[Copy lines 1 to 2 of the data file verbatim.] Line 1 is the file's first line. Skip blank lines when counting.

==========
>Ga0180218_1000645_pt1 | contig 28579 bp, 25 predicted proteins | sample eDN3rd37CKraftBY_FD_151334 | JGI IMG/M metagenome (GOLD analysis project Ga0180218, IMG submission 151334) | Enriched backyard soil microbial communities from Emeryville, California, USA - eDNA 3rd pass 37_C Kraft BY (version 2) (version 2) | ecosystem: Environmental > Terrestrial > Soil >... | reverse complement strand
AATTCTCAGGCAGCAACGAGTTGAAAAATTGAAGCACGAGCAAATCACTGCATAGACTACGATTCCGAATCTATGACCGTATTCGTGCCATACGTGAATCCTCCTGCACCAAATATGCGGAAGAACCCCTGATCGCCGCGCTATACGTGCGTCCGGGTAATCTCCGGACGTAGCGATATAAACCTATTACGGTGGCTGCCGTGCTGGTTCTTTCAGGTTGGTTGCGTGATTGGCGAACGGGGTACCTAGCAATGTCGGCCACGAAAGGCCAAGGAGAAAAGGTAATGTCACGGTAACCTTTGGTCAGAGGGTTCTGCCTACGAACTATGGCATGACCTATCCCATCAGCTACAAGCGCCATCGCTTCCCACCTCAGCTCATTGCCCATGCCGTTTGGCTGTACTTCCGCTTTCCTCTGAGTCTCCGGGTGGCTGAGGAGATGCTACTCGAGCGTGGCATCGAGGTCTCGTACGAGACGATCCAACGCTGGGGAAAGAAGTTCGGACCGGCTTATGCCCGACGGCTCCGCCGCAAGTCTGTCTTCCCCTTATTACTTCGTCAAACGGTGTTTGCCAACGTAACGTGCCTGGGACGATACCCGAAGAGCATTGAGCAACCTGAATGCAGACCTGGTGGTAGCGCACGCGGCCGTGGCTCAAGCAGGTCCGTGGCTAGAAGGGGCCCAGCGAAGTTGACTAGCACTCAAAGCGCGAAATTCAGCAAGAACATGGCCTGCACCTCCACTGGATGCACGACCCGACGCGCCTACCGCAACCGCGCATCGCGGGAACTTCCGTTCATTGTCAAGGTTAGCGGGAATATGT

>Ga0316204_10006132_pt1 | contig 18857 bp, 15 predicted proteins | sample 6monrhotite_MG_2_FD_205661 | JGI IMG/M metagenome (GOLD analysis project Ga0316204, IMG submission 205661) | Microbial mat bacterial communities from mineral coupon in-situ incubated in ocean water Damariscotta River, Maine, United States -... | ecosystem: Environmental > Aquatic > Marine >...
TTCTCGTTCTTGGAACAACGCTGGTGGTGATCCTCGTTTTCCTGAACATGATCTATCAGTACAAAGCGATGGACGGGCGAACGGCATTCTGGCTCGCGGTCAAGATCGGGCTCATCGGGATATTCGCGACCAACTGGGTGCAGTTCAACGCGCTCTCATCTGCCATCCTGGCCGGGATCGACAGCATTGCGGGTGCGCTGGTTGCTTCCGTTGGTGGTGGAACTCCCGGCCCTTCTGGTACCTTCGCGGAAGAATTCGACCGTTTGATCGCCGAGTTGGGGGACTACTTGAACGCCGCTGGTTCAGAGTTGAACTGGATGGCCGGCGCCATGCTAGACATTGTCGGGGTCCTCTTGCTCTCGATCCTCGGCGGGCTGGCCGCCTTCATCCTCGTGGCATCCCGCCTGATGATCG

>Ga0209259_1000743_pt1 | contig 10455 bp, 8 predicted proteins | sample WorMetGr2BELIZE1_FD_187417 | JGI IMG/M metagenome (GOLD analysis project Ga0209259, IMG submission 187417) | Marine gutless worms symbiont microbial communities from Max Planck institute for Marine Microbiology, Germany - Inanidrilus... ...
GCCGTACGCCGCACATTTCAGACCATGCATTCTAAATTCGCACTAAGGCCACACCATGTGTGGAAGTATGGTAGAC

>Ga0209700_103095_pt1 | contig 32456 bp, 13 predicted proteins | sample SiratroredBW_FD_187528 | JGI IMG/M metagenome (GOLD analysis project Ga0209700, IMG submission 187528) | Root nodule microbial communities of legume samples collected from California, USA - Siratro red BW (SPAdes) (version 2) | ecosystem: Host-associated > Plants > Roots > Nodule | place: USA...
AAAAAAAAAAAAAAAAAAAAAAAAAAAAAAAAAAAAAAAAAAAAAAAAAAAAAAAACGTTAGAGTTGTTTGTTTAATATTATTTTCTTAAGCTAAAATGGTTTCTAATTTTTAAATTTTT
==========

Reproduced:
>Ga0180218_1000645_pt1 | contig 28579 bp, 25 predicted proteins | sample eDN3rd37CKraftBY_FD_151334 | JGI IMG/M metagenome (GOLD analysis project Ga0180218, IMG submission 151334) | Enriched backyard soil microbial communities from Emeryville, California, USA - eDNA 3rd pass 37_C Kraft BY (version 2) (version 2) | ecosystem: Environmental > Terrestrial > Soil >... | reverse complement strand
AATTCTCAGGCAGCAACGAGTTGAAAAATTGAAGCACGAGCAAATCACTGCATAGACTACGATTCCGAATCTATGACCGTATTCGTGCCATACGTGAATCCTCCTGCACCAAATATGCGGAAGAACCCCTGATCGCCGCGCTATACGTGCGTCCGGGTAATCTCCGGACGTAGCGATATAAACCTATTACGGTGGCTGCCGTGCTGGTTCTTTCAGGTTGGTTGCGTGATTGGCGAACGGGGTACCTAGCAATGTCGGCCACGAAAGGCCAAGGAGAAAAGGTAATGTCACGGTAACCTTTGGTCAGAGGGTTCTGCCTACGAACTATGGCATGACCTATCCCATCAGCTACAAGCGCCATCGCTTCCCACCTCAGCTCATTGCCCATGCCGTTTGGCTGTACTTCCGCTTTCCTCTGAGTCTCCGGGTGGCTGAGGAGATGCTACTCGAGCGTGGCATCGAGGTCTCGTACGAGACGATCCAACGCTGGGGAAAGAAGTTCGGACCGGCTTATGCCCGACGGCTCCGCCGCAAGTCTGTCTTCCCCTTATTACTTCGTCAAACGGTGTTTGCCAACGTAACGTGCCTGGGACGATACCCGAAGAGCATTGAGCAACCTGAATGCAGACCTGGTGGTAGCGCACGCGGCCGTGGCTCAAGCAGGTCCGTGGCTAGAAGGGGCCCAGCGAAGTTGACTAGCACTCAAAGCGCGAAATTCAGCAAGAACATGGCCTGCACCTCCACTGGATGCACGACCCGACGCGCCTACCGCAACCGCGCATCGCGGGAACTTCCGTTCATTGTCAAGGTTAGCGGGAATATGT